Economists have coined an expression, "Wal-Mart effect," to describe the combination of high productivity and low inflation that the retailer has furthered in the U.S. economy. The companys status as the worlds "reseller in chief" has given it the power to infuse impressive efficiencies into consumer goods industries formerly known for leisurely technology cycles. We have to wonder, though, if some of Wal-Marts worldwide supply chain may soon be carrying more load than it can handle in the form of premature, excessive investments in RFID technology.
Providing hands-free tracking of goods in motion, radio-frequency ID is an infrastructure that Wal-Mart hopes will reduce its costs. Based on what weve heard, were not confident that all suppliers for Wal-Mart can meet the retailers Jan. 1 deadline for deploying RFID systems and data feeds securely and cost-effectively.
Wal-Mart is not alone. The U.S. Department of Defense has its own ideas about whos giving the orders in the worlds warehouses, and DOD also likes RFID. Streamlining front-line logistics by eliminating the need for line-of-sight access to conventional bar-code labels no doubt looks to DOD like a force-multiplying innovation.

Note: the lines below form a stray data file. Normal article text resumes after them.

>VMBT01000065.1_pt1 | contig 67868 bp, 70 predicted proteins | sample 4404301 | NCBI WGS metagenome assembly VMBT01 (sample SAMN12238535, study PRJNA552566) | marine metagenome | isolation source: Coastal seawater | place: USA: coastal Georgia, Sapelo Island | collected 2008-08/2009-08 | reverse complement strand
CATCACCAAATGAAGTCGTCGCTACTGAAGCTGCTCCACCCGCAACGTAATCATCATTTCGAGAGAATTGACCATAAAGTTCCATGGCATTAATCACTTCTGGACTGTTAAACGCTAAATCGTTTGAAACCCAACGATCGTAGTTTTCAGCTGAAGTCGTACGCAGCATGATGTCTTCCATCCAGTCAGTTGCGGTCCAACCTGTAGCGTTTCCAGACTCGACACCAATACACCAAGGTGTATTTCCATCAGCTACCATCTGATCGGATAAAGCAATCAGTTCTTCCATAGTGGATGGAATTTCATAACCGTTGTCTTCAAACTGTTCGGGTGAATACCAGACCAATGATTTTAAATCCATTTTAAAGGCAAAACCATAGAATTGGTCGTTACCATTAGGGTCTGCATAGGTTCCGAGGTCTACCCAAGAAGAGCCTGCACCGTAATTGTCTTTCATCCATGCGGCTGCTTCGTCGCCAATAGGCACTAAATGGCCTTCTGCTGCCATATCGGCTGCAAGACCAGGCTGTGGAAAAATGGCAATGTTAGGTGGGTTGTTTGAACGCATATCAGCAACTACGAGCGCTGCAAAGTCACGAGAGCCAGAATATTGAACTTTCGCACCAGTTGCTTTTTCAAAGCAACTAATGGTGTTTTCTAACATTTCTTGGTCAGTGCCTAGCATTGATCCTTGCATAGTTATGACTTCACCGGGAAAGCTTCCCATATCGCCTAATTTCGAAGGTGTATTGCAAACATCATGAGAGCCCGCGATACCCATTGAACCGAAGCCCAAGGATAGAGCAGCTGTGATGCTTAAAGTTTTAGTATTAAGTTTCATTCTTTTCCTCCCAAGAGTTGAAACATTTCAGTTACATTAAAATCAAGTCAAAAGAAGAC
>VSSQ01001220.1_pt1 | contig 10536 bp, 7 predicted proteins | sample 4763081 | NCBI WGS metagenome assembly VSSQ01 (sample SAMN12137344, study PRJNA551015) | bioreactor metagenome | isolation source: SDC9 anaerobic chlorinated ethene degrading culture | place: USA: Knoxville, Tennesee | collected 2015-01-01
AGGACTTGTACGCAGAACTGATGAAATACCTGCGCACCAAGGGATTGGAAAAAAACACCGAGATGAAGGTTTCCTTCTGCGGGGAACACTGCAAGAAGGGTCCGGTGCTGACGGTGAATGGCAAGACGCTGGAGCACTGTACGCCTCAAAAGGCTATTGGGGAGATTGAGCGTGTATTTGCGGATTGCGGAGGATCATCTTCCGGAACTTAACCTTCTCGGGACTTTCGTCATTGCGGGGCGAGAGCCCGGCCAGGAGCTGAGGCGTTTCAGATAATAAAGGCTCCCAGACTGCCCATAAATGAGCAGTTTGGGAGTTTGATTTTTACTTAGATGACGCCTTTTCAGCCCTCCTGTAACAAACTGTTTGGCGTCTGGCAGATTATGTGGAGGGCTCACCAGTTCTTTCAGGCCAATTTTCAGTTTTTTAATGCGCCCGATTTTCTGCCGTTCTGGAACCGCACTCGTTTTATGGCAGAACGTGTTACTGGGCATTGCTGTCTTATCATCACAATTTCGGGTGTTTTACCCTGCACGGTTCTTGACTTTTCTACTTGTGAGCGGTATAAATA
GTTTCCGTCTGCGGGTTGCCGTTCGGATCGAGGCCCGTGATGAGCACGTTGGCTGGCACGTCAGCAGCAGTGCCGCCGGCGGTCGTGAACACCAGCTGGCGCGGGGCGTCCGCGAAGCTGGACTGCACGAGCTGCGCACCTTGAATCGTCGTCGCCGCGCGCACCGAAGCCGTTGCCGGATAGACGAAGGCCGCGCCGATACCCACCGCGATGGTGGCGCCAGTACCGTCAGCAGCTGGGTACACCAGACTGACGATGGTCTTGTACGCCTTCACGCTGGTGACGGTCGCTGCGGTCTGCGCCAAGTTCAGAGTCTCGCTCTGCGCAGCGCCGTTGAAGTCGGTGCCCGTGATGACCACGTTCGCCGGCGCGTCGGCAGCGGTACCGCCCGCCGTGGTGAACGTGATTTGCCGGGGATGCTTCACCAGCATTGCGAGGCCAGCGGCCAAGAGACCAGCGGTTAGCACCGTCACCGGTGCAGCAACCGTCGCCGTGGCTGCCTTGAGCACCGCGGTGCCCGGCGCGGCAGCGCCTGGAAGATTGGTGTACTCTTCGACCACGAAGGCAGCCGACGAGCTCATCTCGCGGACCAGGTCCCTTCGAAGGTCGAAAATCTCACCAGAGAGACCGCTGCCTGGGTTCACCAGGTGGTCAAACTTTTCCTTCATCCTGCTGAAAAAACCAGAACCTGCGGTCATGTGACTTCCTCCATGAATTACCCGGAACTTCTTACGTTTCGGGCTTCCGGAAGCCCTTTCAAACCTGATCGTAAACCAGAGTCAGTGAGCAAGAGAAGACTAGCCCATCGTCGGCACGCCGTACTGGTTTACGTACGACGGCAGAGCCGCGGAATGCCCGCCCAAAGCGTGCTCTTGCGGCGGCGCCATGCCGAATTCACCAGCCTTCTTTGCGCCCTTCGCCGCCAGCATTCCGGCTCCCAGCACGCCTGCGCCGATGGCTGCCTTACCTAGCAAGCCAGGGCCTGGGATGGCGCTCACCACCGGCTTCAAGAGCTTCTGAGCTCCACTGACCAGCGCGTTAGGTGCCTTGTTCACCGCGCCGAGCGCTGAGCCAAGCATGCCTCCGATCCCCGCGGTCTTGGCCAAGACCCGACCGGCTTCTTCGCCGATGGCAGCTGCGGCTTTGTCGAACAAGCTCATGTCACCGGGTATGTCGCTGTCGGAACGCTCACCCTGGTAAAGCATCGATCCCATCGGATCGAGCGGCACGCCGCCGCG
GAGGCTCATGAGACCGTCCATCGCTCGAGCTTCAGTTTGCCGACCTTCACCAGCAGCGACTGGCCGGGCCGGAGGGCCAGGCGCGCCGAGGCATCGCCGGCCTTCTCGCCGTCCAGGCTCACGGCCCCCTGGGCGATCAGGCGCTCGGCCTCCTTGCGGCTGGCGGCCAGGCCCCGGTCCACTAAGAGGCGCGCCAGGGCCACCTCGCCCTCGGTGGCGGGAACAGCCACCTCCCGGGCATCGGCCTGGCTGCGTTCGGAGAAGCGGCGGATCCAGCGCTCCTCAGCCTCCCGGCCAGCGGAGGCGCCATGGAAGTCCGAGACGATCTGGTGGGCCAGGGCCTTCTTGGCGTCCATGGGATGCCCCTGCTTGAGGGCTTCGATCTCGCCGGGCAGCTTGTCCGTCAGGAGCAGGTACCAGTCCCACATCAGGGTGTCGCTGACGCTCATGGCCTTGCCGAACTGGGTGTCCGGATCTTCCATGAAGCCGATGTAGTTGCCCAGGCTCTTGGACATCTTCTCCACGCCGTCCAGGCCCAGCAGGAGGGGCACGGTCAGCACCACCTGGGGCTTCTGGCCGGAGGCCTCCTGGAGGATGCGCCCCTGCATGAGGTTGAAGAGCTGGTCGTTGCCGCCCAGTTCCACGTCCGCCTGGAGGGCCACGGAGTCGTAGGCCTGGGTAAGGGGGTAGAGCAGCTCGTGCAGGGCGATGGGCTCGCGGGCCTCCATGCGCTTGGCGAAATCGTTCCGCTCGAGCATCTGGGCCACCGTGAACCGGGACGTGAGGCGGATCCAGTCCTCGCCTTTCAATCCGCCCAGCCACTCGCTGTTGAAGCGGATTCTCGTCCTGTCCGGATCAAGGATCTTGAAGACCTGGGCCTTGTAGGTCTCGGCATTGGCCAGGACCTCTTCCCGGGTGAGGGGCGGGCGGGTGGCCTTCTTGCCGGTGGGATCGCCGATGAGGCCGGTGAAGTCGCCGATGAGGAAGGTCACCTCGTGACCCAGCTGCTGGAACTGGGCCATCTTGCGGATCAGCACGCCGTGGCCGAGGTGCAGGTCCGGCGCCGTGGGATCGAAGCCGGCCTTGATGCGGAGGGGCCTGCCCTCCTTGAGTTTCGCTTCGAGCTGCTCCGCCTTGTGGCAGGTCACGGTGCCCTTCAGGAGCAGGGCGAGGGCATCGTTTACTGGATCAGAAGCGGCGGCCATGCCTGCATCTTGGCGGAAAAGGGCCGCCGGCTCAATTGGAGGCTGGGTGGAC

The question is whether even a pair of their magnitude has the power to move the mountain of enterprise IT, not only in terms of capital investment but also in terms of developing necessary skills and devising adequately robust databases and applications.
The RFID tags coming into Wal-Marts state-of-the-art stores were initially overwhelming the companys systems with more data than they could handle, according to a recent report of remarks by Wal-Mart CIO Linda Dillman.
In response, Wal-Mart had to tune its process to acquire only data actually needed at the time. Other companies will find that they, too, need new technology and new skill sets to deal with the advent of RFID.
We see the potential for an unfortunate paradox in RFIDs injection of floods of data into enterprise systems—putting pressure on IT operators to speed things up—even as the privacy concerns of hands-free item tracking create new demand for system-straining security protocols.
We favor the adoption of new technology for competitive advantage, but we dont believe in adopting technology for its own sake—or when its not cost-effective for a business to do so.
Imposing an artificial deadline makes this effort too-closely resemble the Y2K rush or even regulatory compliance mandates such as the Sarbanes-Oxley Act—a cost burden without a corresponding return on investment.
We urge Wal-Mart, DOD and others in a position to drive RFID forward to establish a pace that others can safely match.
The invisible hand of the market is generally more effective than the clenched fist of a business partner.
Were interested in your views. Send your comments to eWEEK@ziffdavis.com.